* This movie was filmed roughly the same time as Hello, Dolly! (1969), on the sound stage next door. Director George Roy Hill believed that the studio would allow him to film the New York scenes on "Dolly's" sets, since the two films' daily shooting schedules were totally different. After production started, though, the studio informed him that it wanted to keep the sets for "Dolly" a secret and so refused him permission. To work around this, Hill had Robert Redford, Paul Newman and Katharine Ross simply pose on the sets and took photos of them. He then inserted images of the three stars into a series of 300 actual period photos and spliced the two different sets (real and posed) together to form the New York montage.
* All the Bolivia scenes were filmed in Mexico, where almost the entire cast and crew, and the director, came down with Montezuma's Revenge (severe diarrhea caused by drinking Mexico's notoriously polluted water). Only Robert Redford, Paul Newman and Katharine Ross were spared, because they refused to drink the water catered on the set and stuck to drinking soda and alcohol for the duration of the shoot.
* The sister of the real Butch Cassidy often visited the set, and her presence was welcome to the cast and crew. During lulls in shooting she would tell stories about her famous brother's escapades, and was amazed at how accurately the script and Paul Newman portrayed him. Before the film was released, the studio found out about her visits and tried to convince her to endorse the movie in a series of ads to be shown in theatres across the country. She said that she would, but only if she saw the film first and truly stood behind it. The studio refused, saying that allowing her to see the film before its release could harm its reputation. Finally, at Robert Redford's suggestion, she agreed to do the endorsements - for a small "fee."
* Marlon Brando was seriously considered to team with Paul Newman for one of the roles.
* The river jump was shot at the studio's Century Ranch near Malibu, CA. Paul Newman's and Robert Redford's stuntmen actually jumped off of a construction crane by Century Lake. The crane was obscured by a matte painting of the cliffs. Newman and Reford start the jump in Colorado, but only land on a mattress.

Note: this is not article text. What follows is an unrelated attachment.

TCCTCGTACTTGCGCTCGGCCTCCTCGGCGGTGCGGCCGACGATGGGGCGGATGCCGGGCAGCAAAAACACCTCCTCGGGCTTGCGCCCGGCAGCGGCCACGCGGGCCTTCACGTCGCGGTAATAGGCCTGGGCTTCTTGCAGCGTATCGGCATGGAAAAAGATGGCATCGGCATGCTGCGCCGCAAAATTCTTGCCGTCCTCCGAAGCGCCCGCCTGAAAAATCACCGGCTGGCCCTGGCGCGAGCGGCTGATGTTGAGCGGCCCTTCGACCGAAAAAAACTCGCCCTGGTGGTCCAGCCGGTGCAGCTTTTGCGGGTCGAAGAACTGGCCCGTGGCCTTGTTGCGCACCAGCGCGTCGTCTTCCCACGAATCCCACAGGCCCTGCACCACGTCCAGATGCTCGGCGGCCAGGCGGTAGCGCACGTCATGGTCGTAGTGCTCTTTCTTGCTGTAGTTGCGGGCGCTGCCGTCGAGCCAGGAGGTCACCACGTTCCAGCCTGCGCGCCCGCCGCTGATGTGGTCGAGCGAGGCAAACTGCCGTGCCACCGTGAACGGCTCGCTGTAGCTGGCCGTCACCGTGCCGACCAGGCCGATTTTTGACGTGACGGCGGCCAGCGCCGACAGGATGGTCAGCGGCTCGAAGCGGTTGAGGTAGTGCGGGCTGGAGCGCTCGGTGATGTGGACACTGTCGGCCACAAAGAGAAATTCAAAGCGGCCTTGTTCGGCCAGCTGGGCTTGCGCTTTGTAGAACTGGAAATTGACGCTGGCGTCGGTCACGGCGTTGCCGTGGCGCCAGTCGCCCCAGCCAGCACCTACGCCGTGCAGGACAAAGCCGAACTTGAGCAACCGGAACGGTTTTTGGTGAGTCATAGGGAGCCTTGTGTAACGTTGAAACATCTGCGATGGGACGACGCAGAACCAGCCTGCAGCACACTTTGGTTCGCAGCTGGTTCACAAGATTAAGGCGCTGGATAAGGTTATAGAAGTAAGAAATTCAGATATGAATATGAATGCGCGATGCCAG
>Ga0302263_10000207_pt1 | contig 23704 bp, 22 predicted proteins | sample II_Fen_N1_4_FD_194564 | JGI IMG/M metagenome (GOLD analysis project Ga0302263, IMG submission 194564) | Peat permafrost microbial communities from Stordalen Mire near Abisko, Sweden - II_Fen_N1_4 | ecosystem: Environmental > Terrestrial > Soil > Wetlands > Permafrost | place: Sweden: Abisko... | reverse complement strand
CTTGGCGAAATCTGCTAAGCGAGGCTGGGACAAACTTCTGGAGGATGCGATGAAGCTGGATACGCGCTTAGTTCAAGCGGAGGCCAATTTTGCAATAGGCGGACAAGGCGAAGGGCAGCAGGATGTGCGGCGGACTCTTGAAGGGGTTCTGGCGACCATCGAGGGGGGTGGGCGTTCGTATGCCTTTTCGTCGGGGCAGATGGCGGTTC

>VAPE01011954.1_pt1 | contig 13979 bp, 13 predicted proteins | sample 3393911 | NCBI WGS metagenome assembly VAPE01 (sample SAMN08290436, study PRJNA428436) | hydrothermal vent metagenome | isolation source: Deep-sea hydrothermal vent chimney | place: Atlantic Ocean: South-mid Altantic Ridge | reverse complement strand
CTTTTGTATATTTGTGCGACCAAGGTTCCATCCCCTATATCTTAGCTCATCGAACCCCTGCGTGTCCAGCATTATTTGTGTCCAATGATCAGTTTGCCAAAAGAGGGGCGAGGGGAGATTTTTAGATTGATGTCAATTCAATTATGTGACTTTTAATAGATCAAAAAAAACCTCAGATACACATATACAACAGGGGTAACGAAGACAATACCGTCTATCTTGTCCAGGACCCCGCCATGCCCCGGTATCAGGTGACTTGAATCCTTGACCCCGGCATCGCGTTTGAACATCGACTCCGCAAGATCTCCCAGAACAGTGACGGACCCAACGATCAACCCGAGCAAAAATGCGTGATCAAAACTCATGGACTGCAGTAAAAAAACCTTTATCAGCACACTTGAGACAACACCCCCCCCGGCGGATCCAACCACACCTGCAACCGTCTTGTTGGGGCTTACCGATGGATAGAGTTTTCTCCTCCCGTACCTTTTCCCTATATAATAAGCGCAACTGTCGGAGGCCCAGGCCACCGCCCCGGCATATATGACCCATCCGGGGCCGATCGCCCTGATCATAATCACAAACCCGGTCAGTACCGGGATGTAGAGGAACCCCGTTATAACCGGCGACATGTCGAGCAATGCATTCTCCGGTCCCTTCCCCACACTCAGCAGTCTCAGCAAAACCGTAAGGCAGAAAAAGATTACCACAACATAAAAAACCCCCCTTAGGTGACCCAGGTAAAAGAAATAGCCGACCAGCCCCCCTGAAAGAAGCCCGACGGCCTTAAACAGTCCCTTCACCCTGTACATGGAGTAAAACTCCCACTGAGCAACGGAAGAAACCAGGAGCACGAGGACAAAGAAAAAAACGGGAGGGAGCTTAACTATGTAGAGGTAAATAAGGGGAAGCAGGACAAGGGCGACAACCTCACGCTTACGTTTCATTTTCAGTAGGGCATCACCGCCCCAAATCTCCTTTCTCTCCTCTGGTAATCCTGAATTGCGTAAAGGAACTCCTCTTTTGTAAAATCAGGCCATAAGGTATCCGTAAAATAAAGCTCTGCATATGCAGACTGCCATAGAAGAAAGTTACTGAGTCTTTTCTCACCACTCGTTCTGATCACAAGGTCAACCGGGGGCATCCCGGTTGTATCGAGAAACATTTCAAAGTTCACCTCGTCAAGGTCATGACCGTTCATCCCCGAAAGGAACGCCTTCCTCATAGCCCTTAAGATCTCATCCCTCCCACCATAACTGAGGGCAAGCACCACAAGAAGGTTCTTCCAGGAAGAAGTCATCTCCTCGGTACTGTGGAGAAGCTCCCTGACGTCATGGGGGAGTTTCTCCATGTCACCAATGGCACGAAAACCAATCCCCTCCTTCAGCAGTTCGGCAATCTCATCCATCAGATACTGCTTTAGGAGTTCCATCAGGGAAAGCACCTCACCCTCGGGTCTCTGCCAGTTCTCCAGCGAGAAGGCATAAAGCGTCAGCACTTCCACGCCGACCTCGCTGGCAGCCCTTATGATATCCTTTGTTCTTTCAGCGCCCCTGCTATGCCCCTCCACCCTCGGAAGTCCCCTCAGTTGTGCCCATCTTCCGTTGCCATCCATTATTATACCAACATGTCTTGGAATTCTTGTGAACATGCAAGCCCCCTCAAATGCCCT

* On the first day of shooting, involving the train robbery scenes, Katharine Ross came to the set to watch. There were five cameras and only four operators, so the DP put her on the extra camera. He showed her how to operate it, and how to move it to get her shot. Director George Roy Hill was furious but said nothing the whole day. At the end of the day, however, he banned her from the set except when she was working.
* With nine wins it currently holds the record for the British Academy Awards (BAFTAs). It won for picture, actor (Robert Redford), actress (Katharine Ross, direction (George Roy Hill, screenplay, cinematography, film editing, sound and score.
* The bull's name in the film is "Bill". He was flown in from Los Angeles for the bicycle scene, which was shot in Utah. In order to make Bill charge, the filmmakers sprayed a substance on his testicles. Oddly, he didn't seem to mind and endured it through several takes (from The Making of 'Butch Cassidy and the Sundance Kid' (1970)).
* During the 27-minute super posse chase, Butch and Sundance dismount and separate from their lone horse, start scaling rocky terrain to evade their pursuers. Butch asks, "What if they don't follow the horse?". Sundance: "Don't worry, Butch, you'll think of something." Originally Butch retorts, "That's a load off my mind." That line was kept in the movie right through the mid-'70s until it was broadcast on network TV (1976). For some reason it was omitted and has remained absent through every TV, cable, video, laserdisc and previous DVD release. It was reinstated back into the 2006 "Ultimate Collector's Edition" DVD and viewers are treated to it for the first time in 30 years.